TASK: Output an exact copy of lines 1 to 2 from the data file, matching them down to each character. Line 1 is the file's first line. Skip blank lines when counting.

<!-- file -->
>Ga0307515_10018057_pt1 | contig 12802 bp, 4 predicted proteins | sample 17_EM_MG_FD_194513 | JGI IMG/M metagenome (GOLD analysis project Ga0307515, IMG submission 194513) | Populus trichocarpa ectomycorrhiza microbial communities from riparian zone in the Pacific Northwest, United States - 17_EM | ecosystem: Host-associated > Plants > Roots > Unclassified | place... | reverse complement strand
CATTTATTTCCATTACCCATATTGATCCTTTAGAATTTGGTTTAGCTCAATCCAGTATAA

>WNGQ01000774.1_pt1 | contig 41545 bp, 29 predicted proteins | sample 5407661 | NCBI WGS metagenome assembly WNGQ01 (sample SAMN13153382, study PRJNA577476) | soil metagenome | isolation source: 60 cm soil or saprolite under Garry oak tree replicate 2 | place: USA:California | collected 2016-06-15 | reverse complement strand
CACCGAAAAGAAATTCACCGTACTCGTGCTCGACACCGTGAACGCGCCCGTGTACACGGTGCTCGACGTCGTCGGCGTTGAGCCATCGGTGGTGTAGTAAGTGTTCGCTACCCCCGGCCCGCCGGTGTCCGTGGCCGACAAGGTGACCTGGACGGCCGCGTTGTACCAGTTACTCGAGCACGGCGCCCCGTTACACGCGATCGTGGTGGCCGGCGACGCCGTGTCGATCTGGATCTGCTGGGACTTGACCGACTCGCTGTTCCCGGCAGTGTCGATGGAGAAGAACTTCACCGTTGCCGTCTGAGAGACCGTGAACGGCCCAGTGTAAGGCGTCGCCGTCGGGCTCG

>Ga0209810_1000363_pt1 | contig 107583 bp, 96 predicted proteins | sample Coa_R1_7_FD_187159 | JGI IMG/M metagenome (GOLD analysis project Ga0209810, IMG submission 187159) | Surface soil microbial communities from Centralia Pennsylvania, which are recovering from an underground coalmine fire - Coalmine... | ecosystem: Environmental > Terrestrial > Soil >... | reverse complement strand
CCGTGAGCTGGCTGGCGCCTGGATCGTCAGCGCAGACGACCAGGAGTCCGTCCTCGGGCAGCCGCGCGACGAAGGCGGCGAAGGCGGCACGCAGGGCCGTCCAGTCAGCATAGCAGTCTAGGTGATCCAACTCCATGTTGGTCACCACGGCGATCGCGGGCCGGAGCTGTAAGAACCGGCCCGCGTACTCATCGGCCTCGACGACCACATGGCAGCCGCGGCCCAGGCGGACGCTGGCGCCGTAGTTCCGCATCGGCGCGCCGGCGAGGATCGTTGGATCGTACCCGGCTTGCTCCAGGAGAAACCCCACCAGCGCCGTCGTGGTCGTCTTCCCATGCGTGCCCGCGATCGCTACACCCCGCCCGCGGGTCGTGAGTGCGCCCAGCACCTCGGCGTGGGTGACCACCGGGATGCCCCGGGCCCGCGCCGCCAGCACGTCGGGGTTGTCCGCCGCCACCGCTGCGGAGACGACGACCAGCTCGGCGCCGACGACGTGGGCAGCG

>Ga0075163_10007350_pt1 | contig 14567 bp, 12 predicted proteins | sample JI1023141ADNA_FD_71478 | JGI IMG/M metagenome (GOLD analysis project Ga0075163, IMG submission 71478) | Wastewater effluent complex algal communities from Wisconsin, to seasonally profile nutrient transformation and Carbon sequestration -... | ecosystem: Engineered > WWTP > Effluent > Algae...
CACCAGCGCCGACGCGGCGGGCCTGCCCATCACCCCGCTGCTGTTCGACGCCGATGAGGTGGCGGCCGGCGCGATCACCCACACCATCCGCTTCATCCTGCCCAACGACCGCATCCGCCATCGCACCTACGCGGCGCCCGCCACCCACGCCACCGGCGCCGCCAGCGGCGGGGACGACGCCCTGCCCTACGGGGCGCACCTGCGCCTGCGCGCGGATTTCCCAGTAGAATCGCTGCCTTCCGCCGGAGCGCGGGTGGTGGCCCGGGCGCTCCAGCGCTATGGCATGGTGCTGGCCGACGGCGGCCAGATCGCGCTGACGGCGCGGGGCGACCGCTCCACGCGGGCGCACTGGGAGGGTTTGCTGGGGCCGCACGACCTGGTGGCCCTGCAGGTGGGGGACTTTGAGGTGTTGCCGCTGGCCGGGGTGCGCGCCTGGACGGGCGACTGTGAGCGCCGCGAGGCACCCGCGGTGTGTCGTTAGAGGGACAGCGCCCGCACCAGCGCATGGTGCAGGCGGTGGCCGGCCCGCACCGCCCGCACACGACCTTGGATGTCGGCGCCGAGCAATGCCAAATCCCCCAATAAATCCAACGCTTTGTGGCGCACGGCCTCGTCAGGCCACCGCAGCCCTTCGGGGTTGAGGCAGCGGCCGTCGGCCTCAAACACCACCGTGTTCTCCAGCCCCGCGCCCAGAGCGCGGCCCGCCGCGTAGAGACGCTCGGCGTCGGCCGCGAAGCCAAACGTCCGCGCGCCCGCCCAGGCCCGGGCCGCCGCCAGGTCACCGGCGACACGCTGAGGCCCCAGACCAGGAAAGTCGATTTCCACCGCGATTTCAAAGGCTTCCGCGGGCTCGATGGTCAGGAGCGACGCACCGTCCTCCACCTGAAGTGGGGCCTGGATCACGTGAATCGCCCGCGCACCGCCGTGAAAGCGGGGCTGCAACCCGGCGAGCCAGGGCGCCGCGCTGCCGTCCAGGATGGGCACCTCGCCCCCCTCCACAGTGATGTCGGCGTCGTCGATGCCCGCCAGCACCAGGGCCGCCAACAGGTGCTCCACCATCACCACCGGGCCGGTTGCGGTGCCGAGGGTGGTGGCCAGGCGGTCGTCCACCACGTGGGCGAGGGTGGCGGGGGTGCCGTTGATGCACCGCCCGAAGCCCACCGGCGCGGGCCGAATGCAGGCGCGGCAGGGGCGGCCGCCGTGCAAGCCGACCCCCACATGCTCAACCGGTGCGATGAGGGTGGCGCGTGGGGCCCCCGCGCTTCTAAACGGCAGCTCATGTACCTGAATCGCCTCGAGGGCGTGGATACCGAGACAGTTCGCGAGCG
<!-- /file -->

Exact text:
>Ga0307515_10018057_pt1 | contig 12802 bp, 4 predicted proteins | sample 17_EM_MG_FD_194513 | JGI IMG/M metagenome (GOLD analysis project Ga0307515, IMG submission 194513) | Populus trichocarpa ectomycorrhiza microbial communities from riparian zone in the Pacific Northwest, United States - 17_EM | ecosystem: Host-associated > Plants > Roots > Unclassified | place... | reverse complement strand
CATTTATTTCCATTACCCATATTGATCCTTTAGAATTTGGTTTAGCTCAATCCAGTATAA